For those not participating in the race, there are five designated spectator spots to watch the events. The first is at Rosie’s Field near the Fish Hatchery two miles from the start. The “00” and Birke Trail spot is off Highway 63 about 16 miles from the start. The Janet Road spot about 17 miles from the start is off Highway 00 in Seeley at the intersection of Janet Road and Snowmobile Trail 71. The Boedecker spot is 20 miles from the start at Boedecker and Winding Pine Trail off Highway 63. And the Winding Pine Trail at CAMBRA land marker S-6/7 is 31 miles from the start at Winding Pine and Birke Trails.
Weather in this part of the state can fluctuate drastically at this time of year so you will need to be flexible with what you pack. Daily temps can range from low 50s to upper 80s so you will have to check the forecast. The usual attire for riders is typically biking shorts, a comfortable t-shirt, tennis shoes, and a helmet. On the day of the race, riders will need to pick up their numbered bib at the Great Hall. Spectators should wear something comfortable such as jeans and tees or whatever else you desire although high heels are probably not a good choice for walking in the fields and trails.
Pack outdoor items and cooking gear you may need for the type of RV camping you prefer. For example, if you do not have hookups for cooking, you may need to bring a camp stove or be prepared to boondock. If there is no potable water, bring plenty of bottled water and other beverages. Take a small backpack to carry extras for the festival since you will not have direct access to your rig while you are there.
Since the weather can change quickly, wear layers so you can take them off and put them back on as needed. Pack water, sunscreen, and bug spray and maybe a small first aid kit. You may also want to bring or wear a hat and sunglasses if it is supposed to be sunny.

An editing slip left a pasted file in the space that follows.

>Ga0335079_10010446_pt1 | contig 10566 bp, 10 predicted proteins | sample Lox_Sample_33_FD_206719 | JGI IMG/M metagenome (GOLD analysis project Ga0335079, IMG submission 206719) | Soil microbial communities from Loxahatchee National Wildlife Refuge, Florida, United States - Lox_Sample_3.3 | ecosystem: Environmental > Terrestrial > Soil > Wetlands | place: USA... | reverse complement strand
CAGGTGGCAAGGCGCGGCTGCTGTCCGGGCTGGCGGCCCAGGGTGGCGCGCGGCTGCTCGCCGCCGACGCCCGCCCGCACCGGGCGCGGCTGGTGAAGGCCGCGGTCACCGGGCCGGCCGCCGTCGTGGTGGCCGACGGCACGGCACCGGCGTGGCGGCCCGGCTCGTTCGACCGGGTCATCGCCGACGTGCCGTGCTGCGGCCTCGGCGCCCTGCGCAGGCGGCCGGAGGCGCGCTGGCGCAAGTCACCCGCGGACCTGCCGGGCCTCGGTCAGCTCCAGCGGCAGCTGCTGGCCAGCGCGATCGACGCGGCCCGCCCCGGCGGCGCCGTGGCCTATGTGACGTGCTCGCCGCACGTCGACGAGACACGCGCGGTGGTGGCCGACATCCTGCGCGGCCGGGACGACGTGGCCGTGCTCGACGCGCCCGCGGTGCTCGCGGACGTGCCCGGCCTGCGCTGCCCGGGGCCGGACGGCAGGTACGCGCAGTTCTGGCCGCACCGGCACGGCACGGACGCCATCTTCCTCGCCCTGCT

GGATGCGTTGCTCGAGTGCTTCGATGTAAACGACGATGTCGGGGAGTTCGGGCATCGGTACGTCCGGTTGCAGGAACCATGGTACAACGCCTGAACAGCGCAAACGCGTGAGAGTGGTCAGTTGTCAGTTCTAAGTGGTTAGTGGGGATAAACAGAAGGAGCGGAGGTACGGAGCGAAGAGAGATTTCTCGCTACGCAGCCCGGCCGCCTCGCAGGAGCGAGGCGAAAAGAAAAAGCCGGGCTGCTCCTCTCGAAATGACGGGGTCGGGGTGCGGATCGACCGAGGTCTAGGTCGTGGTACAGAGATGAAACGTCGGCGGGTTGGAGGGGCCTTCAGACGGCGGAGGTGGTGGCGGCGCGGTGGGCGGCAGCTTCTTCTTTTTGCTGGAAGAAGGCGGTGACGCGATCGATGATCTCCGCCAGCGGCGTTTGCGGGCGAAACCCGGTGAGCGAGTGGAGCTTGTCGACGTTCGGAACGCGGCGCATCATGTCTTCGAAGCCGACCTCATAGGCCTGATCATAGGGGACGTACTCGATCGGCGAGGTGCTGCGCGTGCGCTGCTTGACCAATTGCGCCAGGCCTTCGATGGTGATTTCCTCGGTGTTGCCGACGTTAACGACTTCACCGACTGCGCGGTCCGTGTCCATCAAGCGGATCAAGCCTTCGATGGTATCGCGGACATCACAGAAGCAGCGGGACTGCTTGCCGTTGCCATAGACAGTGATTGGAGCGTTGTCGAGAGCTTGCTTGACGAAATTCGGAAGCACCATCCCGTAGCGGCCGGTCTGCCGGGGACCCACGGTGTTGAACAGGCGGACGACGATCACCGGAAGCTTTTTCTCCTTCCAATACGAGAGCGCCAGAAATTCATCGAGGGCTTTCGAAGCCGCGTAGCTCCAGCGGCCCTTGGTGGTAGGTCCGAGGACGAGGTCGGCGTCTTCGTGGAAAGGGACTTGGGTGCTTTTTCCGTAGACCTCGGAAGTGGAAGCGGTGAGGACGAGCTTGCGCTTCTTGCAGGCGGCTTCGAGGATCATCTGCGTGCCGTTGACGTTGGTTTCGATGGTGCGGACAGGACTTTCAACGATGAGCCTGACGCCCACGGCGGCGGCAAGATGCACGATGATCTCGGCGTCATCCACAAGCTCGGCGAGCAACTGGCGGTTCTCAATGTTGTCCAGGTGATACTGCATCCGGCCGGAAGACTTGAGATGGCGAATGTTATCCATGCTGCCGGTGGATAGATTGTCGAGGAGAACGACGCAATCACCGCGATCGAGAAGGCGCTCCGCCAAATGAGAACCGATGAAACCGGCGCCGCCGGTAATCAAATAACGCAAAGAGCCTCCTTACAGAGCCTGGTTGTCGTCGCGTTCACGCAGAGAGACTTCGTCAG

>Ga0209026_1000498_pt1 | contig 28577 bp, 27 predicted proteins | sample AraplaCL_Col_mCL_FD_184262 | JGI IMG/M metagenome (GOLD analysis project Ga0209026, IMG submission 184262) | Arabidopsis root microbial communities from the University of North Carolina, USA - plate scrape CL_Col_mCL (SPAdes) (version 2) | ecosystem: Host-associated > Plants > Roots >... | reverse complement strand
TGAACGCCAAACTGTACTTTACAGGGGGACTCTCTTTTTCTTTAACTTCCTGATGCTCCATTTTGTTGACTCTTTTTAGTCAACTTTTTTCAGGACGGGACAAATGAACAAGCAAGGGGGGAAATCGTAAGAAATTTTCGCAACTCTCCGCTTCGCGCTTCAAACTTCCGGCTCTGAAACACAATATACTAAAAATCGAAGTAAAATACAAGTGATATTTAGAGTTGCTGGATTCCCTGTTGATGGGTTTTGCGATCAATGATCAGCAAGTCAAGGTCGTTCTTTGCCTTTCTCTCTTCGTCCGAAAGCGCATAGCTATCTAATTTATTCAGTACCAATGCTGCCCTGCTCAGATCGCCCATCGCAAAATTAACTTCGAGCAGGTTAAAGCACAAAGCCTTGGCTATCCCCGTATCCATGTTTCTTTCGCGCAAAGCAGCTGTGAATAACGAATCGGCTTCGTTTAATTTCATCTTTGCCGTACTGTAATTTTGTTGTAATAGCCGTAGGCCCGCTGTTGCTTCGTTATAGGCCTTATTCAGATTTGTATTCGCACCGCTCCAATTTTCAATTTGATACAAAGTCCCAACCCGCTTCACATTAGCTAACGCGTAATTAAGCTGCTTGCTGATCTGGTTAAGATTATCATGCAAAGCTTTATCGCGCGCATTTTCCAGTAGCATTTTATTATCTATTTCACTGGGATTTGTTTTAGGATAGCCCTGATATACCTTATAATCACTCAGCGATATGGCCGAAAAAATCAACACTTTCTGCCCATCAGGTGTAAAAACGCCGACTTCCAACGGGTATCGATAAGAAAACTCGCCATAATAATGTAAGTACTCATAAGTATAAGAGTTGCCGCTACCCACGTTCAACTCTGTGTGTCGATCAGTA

Although there are plenty of food vendors at the festival, you may want to bring snacks and water to tide you over during the spectating part of the race. Participants will have designated food and water spots to use during the race, but spectators can come and go as they please as long as they respect the racecourse spaces. Cooking at your RV depends on the amenities where you are staying so be prepared with a few flexible meal options along the way.
The surrounding towns of Hayward and Cable have many great restaurants from Mexican to American and from pizza to subs. If your RV is parked at a campground, you can jump on a shuttle or even walk to some of the eateries nearby. Your after-race meal with the crew is sure to be enjoyable in these Northern Wisconsin communities.
Food trucks are available during the festival and vendors vary with their offerings from hotdogs and hamburgers to funnel cakes and ice cream. In past years, some of the vendors have included Shills and Chills Drinks, Shift Coffee Shop, Bomb Dog, Craft Mobile Kitchen, and Life Support BBQ. Also, there has been live music, kids play areas, and plenty of vendors offering various biking gear and mementos for sale.
The Chequamegon Fat Tire Festival will have security staff on site to help keep the peace, and the Cable Police Department is also nearby if needed. In recent years there have also been more than 800 volunteers who donate their time to help out, making sure everyone has a good time and safety is observed.
In past years, the weather has varied from highs in the 50s and lows in the 40s to highs in the 90s and lows in the 70s. Chances of rain are typically about 10-20% during September in Wisconsin. It is best to check with the local weather stations or a weather app to get the updated forecast about a week before the event.
Medical staff and first aid stations are available at several points of the race trail. For participants, there are safety rules to follow, and you must wear a helmet and never leave the pavement or designated trail. The closest hospital is in Hayward, which is where the starting line is. Otherwise, if you have an emergency, you can call 911.